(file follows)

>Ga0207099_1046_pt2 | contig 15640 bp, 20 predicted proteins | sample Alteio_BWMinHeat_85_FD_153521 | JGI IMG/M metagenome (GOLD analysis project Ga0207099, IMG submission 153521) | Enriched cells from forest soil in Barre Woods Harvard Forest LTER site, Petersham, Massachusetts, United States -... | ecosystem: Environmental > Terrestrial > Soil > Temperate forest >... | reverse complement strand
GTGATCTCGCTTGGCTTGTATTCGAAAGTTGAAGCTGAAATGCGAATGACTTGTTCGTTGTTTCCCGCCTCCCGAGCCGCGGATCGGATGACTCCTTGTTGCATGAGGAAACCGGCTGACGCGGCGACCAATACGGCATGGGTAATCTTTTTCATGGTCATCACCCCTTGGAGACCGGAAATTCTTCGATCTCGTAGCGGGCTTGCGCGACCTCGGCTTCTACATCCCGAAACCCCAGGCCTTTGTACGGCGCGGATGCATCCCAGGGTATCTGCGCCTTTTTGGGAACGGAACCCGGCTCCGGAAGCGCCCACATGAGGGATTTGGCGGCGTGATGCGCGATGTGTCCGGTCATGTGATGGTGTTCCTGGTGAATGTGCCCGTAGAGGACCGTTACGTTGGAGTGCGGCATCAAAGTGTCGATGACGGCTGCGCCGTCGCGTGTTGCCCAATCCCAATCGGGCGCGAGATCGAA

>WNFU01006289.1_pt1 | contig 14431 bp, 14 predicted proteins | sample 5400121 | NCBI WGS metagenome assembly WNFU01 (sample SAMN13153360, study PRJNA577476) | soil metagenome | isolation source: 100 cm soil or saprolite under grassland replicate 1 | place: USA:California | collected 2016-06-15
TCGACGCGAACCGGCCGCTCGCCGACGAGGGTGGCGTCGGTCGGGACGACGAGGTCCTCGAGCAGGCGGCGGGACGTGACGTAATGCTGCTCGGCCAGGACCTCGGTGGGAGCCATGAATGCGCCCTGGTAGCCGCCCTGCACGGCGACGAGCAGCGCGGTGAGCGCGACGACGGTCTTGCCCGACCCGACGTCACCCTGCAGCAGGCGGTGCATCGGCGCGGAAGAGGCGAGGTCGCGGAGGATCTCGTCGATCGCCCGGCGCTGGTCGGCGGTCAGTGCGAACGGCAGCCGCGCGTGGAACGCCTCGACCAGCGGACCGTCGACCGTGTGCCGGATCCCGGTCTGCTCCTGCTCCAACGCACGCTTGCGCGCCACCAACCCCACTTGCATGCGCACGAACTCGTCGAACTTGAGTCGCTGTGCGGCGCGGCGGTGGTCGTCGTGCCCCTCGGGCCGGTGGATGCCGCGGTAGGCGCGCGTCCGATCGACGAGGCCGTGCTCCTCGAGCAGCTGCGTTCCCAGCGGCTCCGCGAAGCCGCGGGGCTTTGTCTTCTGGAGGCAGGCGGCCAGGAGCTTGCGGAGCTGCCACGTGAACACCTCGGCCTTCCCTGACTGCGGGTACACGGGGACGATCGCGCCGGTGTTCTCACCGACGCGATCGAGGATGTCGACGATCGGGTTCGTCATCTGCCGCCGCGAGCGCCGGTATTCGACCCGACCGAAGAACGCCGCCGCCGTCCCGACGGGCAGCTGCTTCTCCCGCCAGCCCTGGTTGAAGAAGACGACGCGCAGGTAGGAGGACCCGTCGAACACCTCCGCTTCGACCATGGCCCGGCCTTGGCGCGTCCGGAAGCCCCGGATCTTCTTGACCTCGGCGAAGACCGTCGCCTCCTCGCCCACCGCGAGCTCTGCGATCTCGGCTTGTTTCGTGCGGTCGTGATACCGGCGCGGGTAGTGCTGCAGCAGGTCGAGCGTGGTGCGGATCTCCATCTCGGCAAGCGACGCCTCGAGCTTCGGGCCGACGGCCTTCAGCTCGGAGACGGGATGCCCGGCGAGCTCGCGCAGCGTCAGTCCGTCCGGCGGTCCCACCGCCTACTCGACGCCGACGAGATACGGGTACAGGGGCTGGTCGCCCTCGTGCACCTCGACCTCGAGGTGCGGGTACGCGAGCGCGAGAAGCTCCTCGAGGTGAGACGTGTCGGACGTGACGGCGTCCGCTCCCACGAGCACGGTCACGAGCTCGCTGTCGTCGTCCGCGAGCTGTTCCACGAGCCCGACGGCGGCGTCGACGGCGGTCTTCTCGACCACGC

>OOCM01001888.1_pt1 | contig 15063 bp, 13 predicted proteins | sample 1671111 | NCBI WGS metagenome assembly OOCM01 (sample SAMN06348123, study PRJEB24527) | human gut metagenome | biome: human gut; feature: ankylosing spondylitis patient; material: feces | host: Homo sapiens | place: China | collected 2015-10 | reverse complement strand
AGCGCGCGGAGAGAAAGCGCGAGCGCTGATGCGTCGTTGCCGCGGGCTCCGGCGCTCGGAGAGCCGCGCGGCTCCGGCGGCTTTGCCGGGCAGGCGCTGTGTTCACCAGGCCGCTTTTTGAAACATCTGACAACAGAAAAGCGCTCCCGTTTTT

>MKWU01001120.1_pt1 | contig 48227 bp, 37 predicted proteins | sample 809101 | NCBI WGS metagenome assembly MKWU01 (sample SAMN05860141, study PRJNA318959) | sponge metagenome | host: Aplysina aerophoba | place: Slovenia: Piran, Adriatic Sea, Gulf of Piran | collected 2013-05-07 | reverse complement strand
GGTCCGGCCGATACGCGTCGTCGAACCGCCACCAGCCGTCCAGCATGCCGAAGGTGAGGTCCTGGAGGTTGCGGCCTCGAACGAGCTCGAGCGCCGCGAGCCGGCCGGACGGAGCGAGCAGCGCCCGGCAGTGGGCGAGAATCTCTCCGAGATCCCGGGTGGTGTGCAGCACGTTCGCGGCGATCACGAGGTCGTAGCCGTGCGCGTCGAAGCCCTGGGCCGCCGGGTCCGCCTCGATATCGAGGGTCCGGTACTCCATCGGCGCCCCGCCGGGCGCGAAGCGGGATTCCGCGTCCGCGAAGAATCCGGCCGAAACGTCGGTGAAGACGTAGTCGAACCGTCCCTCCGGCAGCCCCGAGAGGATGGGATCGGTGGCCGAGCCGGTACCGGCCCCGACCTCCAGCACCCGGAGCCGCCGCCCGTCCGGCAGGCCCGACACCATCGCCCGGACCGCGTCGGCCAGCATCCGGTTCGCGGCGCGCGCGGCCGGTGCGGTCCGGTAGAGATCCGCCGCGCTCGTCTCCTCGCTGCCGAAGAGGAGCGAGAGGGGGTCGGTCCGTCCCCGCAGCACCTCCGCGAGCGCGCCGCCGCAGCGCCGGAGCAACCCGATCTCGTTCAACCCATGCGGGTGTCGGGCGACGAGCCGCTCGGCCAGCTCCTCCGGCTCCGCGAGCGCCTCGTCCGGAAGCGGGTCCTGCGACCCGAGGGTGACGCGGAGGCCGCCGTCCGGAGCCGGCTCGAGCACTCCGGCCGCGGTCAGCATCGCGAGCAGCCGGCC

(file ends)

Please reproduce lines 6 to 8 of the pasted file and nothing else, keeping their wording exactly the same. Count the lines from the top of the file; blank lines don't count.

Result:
AGCGCGCGGAGAGAAAGCGCGAGCGCTGATGCGTCGTTGCCGCGGGCTCCGGCGCTCGGAGAGCCGCGCGGCTCCGGCGGCTTTGCCGGGCAGGCGCTGTGTTCACCAGGCCGCTTTTTGAAACATCTGACAACAGAAAAGCGCTCCCGTTTTT

>MKWU01001120.1_pt1 | contig 48227 bp, 37 predicted proteins | sample 809101 | NCBI WGS metagenome assembly MKWU01 (sample SAMN05860141, study PRJNA318959) | sponge metagenome | host: Aplysina aerophoba | place: Slovenia: Piran, Adriatic Sea, Gulf of Piran | collected 2013-05-07 | reverse complement strand
GGTCCGGCCGATACGCGTCGTCGAACCGCCACCAGCCGTCCAGCATGCCGAAGGTGAGGTCCTGGAGGTTGCGGCCTCGAACGAGCTCGAGCGCCGCGAGCCGGCCGGACGGAGCGAGCAGCGCCCGGCAGTGGGCGAGAATCTCTCCGAGATCCCGGGTGGTGTGCAGCACGTTCGCGGCGATCACGAGGTCGTAGCCGTGCGCGTCGAAGCCCTGGGCCGCCGGGTCCGCCTCGATATCGAGGGTCCGGTACTCCATCGGCGCCCCGCCGGGCGCGAAGCGGGATTCCGCGTCCGCGAAGAATCCGGCCGAAACGTCGGTGAAGACGTAGTCGAACCGTCCCTCCGGCAGCCCCGAGAGGATGGGATCGGTGGCCGAGCCGGTACCGGCCCCGACCTCCAGCACCCGGAGCCGCCGCCCGTCCGGCAGGCCCGACACCATCGCCCGGACCGCGTCGGCCAGCATCCGGTTCGCGGCGCGCGCGGCCGGTGCGGTCCGGTAGAGATCCGCCGCGCTCGTCTCCTCGCTGCCGAAGAGGAGCGAGAGGGGGTCGGTCCGTCCCCGCAGCACCTCCGCGAGCGCGCCGCCGCAGCGCCGGAGCAACCCGATCTCGTTCAACCCATGCGGGTGTCGGGCGACGAGCCGCTCGGCCAGCTCCTCCGGCTCCGCGAGCGCCTCGTCCGGAAGCGGGTCCTGCGACCCGAGGGTGACGCGGAGGCCGCCGTCCGGAGCCGGCTCGAGCACTCCGGCCGCGGTCAGCATCGCGAGCAGCCGGCC